• In response to a subpoena, court order or legal process, to the extent permitted or required by law
    • To protect the security and safety of individuals, data, assets and systems, consistent with applicable law
    • In connection the sale, joint venture or other transfer of some or all of its company or assets, subject to the provisions of this Privacy Notice
    • To investigate or address actual or suspected fraud or other illegal activities
    • To exercise its legal rights, including enforcement of the Terms of Use for this site or another contract
    • To affiliated Pearson companies and other companies and organizations who perform work for Pearson and are obligated to protect the privacy of personal information consistent with this Privacy Notice
    • To a school, organization, company or government agency, where Pearson collects or processes the personal information in a school setting or on behalf of such organization, company or government agency.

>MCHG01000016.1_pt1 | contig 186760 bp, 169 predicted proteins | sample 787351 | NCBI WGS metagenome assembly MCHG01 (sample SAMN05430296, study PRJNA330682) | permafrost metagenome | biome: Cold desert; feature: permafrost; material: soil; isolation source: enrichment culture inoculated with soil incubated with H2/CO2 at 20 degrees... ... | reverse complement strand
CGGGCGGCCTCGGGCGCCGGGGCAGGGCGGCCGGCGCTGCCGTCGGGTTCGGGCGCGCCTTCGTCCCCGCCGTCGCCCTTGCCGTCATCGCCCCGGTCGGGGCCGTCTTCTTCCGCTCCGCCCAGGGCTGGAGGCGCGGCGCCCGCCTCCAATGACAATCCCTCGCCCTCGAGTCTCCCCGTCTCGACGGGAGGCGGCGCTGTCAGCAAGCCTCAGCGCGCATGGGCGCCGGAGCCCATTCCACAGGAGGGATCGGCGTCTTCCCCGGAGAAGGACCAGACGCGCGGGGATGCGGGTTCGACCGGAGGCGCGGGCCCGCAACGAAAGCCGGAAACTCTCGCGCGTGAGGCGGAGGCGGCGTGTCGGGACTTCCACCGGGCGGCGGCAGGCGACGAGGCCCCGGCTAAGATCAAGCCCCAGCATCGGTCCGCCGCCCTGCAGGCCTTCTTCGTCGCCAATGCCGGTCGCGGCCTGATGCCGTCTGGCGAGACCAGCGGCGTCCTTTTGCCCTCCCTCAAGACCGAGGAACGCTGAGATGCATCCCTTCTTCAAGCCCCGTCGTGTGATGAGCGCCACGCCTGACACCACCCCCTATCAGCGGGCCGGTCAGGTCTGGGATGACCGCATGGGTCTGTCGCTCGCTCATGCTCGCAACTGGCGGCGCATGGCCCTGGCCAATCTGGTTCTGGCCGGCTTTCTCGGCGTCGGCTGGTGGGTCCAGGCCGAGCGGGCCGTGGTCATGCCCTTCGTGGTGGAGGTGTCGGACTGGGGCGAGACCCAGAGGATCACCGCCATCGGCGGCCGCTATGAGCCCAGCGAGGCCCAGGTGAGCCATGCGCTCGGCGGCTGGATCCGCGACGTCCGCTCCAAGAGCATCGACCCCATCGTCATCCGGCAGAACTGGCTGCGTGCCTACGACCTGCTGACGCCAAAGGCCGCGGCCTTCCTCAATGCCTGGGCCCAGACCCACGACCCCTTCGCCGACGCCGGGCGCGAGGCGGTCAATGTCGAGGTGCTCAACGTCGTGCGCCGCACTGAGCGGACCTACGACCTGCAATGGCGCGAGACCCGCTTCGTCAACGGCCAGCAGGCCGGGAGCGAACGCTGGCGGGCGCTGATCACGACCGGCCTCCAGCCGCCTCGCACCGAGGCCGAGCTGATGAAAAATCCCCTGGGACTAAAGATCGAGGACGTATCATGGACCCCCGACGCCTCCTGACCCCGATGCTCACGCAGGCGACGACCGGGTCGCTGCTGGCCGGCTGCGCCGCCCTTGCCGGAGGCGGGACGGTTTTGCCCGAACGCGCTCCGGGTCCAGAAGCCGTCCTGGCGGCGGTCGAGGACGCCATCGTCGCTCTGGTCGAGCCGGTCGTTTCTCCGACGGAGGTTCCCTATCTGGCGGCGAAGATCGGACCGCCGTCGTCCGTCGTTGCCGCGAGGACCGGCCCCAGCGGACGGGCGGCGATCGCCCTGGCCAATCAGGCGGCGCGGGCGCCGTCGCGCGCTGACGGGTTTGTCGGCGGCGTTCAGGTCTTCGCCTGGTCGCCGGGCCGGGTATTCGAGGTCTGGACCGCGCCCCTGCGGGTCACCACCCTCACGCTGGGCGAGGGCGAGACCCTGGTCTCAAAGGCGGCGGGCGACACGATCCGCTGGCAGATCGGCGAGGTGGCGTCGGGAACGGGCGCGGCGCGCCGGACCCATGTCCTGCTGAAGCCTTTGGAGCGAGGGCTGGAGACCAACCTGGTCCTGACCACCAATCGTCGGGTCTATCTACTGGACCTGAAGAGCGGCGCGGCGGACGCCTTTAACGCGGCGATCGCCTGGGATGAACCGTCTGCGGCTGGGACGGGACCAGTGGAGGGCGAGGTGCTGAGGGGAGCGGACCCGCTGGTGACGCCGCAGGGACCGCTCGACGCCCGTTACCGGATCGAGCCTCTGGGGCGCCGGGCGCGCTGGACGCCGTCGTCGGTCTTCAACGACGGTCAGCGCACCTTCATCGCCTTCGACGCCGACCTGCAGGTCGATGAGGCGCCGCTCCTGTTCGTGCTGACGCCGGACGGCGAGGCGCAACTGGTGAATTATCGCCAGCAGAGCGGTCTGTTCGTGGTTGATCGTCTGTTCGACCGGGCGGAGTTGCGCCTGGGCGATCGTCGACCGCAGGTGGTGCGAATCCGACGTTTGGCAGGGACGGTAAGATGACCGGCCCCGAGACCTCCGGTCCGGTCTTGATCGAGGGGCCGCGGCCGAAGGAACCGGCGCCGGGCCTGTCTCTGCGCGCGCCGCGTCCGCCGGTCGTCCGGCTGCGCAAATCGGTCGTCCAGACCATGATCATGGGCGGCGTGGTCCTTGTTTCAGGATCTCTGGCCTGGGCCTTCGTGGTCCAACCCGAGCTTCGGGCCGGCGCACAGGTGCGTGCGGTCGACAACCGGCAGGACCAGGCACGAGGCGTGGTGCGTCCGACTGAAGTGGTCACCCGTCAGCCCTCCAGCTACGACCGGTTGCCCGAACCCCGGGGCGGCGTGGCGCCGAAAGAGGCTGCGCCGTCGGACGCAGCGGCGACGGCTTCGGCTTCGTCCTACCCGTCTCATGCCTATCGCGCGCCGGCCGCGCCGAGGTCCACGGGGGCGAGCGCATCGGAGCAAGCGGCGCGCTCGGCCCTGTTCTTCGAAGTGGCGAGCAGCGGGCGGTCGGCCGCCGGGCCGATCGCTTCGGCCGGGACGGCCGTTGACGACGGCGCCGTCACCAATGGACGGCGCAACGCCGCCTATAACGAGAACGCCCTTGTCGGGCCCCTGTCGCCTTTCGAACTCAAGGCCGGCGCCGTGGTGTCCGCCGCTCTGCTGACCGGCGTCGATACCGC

This web site contains links to other sites. Please be aware that we are not responsible for the privacy practices of such other sites. We encourage our users to be aware when they leave our site and to read the privacy statements of each and every web site that collects Personal Information. This privacy statement applies solely to information collected by this web site.

    Requests and Contact

    Please contact us about this Privacy Notice or if you have any requests or questions relating to the privacy of your personal information.

    Changes to this Privacy Notice

    We may revise this Privacy Notice through an updated posting. We will identify the effective date of the revision in the posting. Often, updates are made to provide greater clarity or to comply with changes in regulatory requirements. If the updates involve material changes to the collection, protection, use or disclosure of Personal Information, Pearson will provide notice of the change through a conspicuous notice on this site or other appropriate way. Continued use of the site after the effective date of a posted revision evidences acceptance. Please contact us if you have questions or concerns about the Privacy Notice or any objection to any revisions.

    Last Update: November 17, 2020